How Pinterest Works:

The mechanic behind Pinterest is actually very similar to Twitter: users find something they like (or create it themselves via a blog or other outlet), then ‘pin’ a link to this item on their virtual pinboard. These boards can be named anything the user likes, and organised by theme. Some users may have a board called ‘Nice clothes’ which contains links to a number of products on other sites. Friends can see each other’s pinboards and explore the products and links at will, so if you want to share anything special with your friends like your best purchases, your best photos, your best products or your best charge cards, Pinterest is very useful in terms or sharing ideas and thoughts. This is the real beef of the service: link sharing. For corporate entities, there is a big opportunity here to make some real money and boost brand exposure. Pinterest features a feed, similar to other networks, which shows what friends have been pinning – so seeding a link into one of these feeds via a pinboard will be a likely objective for businesses.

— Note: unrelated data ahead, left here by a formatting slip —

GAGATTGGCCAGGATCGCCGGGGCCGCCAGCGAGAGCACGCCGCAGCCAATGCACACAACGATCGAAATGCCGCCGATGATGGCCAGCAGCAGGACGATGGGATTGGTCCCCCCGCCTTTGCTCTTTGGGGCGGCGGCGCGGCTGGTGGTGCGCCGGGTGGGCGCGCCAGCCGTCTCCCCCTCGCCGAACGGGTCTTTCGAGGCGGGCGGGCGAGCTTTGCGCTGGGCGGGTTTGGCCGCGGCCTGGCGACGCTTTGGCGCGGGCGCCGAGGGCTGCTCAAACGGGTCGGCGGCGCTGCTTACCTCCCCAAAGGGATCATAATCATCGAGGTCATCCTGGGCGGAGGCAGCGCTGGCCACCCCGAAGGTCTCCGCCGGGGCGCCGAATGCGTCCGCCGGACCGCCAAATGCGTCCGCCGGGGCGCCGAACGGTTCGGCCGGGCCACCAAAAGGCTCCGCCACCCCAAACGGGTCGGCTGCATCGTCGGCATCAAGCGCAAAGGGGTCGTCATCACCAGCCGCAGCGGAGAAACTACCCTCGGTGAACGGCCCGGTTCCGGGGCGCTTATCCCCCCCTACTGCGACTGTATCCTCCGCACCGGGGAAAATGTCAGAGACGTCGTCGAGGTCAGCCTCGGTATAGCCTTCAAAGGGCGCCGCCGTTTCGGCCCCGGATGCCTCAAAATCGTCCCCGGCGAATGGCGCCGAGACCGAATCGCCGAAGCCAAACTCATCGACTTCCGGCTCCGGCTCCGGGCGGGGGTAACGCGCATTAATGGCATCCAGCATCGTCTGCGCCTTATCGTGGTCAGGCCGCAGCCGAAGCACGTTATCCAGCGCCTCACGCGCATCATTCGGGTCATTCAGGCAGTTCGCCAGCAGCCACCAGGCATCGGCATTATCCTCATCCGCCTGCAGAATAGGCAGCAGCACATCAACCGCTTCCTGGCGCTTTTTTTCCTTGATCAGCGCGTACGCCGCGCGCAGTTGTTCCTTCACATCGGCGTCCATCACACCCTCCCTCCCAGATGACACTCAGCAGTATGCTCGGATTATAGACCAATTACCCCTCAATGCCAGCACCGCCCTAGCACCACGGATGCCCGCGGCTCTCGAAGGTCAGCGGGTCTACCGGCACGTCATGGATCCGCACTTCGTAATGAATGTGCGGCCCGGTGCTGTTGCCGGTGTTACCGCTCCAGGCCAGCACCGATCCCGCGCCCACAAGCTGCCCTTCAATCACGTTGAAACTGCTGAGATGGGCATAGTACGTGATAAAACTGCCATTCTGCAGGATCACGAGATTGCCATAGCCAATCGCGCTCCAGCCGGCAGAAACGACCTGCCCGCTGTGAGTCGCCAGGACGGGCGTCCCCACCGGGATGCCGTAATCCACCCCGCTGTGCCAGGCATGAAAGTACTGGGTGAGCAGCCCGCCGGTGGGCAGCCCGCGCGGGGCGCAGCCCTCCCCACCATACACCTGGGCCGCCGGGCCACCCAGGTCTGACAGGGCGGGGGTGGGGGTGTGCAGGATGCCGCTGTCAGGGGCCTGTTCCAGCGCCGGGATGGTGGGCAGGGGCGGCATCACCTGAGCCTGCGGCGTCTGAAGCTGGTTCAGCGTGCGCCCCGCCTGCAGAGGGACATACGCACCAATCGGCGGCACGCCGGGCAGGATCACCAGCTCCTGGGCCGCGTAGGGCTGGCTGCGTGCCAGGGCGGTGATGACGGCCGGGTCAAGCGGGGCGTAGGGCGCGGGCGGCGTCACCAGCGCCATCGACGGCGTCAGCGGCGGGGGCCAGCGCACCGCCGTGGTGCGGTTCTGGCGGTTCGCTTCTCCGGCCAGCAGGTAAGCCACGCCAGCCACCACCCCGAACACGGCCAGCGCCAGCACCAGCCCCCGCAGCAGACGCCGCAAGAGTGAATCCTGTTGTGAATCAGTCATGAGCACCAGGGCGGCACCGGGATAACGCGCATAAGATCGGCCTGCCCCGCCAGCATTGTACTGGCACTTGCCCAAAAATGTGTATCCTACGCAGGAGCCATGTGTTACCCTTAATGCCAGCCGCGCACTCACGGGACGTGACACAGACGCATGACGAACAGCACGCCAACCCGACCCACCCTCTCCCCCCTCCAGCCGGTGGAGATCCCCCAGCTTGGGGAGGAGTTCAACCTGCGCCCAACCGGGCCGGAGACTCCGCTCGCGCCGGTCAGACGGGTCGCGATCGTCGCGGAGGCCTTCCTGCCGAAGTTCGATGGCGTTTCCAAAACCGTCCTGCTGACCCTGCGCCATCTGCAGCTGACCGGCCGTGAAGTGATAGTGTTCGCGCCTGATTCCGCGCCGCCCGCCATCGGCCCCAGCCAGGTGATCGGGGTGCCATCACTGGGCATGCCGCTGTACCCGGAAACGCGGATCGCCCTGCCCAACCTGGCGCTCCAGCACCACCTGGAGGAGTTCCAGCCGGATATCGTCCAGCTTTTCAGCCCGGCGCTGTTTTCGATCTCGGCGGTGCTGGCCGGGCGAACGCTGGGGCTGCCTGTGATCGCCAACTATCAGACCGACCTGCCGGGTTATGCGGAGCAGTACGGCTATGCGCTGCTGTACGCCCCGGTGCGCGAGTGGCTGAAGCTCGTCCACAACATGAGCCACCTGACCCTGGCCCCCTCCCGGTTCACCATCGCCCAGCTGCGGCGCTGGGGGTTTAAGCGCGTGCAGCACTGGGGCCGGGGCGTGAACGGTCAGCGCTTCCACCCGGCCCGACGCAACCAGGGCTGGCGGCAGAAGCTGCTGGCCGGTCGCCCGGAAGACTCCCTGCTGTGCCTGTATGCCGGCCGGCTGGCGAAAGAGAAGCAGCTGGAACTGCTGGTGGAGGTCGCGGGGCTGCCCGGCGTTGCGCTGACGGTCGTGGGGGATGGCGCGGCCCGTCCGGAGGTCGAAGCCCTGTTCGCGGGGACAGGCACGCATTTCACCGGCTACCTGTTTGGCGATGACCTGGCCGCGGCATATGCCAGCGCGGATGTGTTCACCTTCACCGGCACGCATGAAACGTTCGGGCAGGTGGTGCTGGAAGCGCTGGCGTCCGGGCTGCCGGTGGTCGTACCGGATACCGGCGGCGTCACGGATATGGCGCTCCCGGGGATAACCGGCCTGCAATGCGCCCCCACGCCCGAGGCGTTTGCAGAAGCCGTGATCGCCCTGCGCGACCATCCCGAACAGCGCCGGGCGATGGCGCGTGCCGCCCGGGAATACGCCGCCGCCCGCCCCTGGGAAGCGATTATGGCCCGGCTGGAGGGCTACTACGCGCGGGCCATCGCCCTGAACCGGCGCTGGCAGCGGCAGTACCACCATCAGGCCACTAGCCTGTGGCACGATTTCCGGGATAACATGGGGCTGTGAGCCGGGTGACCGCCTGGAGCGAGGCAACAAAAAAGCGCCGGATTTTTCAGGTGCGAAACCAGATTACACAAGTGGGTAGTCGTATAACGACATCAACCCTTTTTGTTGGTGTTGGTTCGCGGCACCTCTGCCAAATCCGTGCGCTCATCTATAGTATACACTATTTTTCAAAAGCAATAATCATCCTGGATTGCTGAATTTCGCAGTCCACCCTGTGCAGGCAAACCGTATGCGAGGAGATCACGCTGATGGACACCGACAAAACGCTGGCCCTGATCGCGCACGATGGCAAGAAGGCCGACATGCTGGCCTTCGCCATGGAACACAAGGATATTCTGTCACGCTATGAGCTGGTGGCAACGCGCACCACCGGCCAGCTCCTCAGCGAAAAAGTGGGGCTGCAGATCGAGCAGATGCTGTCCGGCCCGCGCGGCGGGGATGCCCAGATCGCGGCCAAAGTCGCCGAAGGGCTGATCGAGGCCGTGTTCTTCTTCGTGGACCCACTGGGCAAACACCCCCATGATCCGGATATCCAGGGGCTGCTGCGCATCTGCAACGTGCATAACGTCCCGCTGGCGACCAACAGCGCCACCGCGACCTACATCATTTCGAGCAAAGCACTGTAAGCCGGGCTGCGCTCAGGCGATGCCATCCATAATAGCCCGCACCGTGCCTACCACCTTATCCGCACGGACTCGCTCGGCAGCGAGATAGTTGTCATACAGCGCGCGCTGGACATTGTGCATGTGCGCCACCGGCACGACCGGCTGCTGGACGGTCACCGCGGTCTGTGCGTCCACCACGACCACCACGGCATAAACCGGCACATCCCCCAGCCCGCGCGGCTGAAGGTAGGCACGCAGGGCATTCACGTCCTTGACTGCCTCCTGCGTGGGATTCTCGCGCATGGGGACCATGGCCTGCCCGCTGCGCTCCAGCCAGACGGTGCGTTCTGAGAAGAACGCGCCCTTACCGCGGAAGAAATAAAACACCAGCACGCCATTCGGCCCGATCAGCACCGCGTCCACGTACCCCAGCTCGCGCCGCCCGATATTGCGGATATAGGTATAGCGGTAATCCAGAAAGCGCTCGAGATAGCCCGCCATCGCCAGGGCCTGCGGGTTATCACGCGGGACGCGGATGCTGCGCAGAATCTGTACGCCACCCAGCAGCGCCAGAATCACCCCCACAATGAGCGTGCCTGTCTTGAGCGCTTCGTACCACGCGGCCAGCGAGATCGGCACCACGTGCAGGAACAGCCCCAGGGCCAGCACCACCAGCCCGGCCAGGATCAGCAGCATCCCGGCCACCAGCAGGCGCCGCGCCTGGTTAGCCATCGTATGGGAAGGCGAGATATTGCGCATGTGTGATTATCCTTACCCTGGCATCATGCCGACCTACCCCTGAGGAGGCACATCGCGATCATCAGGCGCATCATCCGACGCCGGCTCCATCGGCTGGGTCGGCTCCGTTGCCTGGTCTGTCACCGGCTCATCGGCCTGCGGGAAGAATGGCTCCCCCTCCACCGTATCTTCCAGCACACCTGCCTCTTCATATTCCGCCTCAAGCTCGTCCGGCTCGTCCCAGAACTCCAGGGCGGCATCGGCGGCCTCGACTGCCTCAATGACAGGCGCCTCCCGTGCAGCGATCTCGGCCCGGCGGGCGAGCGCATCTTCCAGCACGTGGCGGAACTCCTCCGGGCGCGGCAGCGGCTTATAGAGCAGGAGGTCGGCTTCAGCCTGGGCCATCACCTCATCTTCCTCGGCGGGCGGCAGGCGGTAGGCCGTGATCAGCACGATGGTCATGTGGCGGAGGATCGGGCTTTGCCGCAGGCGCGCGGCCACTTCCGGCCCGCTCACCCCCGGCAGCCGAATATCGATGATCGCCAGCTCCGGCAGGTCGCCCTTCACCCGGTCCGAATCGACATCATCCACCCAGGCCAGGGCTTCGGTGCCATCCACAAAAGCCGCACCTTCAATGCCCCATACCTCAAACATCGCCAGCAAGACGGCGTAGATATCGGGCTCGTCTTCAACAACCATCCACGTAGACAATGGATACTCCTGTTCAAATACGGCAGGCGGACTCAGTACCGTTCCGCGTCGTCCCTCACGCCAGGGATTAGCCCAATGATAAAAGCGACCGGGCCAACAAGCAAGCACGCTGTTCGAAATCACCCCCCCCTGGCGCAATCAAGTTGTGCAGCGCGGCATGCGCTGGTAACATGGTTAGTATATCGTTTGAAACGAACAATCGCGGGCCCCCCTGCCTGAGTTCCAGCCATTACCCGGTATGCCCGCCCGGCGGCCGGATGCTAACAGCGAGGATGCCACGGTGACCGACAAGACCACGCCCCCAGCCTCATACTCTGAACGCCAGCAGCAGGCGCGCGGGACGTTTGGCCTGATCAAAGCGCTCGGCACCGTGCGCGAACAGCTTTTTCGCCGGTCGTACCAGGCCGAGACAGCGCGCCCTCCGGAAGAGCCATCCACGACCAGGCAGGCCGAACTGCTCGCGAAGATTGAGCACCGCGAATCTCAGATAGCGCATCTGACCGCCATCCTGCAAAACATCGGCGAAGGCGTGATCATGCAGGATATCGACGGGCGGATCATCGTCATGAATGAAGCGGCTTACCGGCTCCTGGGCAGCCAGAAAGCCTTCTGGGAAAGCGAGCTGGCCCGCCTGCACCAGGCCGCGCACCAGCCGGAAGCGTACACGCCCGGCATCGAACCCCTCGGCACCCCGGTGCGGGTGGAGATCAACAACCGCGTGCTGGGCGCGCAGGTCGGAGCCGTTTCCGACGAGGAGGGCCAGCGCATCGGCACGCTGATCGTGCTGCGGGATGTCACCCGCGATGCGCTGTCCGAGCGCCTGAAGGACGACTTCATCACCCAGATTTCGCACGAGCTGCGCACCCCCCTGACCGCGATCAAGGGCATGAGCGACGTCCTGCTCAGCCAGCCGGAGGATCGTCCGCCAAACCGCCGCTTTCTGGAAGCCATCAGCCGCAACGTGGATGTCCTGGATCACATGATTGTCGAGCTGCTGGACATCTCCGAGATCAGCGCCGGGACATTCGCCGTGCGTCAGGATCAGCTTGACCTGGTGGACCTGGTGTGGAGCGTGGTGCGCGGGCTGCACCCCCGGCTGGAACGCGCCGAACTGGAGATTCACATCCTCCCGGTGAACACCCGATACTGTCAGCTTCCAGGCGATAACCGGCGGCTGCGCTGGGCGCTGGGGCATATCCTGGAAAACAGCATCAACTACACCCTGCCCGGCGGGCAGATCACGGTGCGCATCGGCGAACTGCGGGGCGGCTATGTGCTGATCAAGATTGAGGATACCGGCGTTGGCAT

Why Pinterest Matters to Users and Businesses:

It remains to be seen just how popular Pinterest will become. You only need to look at the example set by Google Plus to see how quickly initial enthusiasm can wane. The problems that Google Plus face may not be the same as Pinterest, but the principle objective is the same: find a way to keep users coming back to the site and use its features. Google’s fledgling site has suffered due to lack of promotion, but Pinterest is already becoming somewhat of a cult icon – most likely due to its viral spread. The reason the new network is of interest to users and businesses is because it offers a new way to share information over the web. Social bookmarking is nothing new, sites like Digg and Reddit have been enabling it for years, but Pinterest manages to blend services like that with the immediacy of Twitter – and it seems that’s what users have been looking for. As for how businesses can use Pinterest, it’s clear that having a product line shared on multiple pinboards can be a great traffic generator – so making it clear on a website that ‘pinning’ products is a good idea may be a solid first step.

The Bottom Line:

The future looks good for Pinterest. It still needs to find its feet in terms of making a profit, but that’s a natural hazard for all Social Networks. It’s already managed to secure tens of millions of users, and is now in the ‘danger zone’, in that it needs to capitalise on its gains. One thing’s for sure: the world will be watching Pinterest very closely; it may not be much longer that we’ll all be pinning our favourite links rather than simply Facebooking or Tweeting them.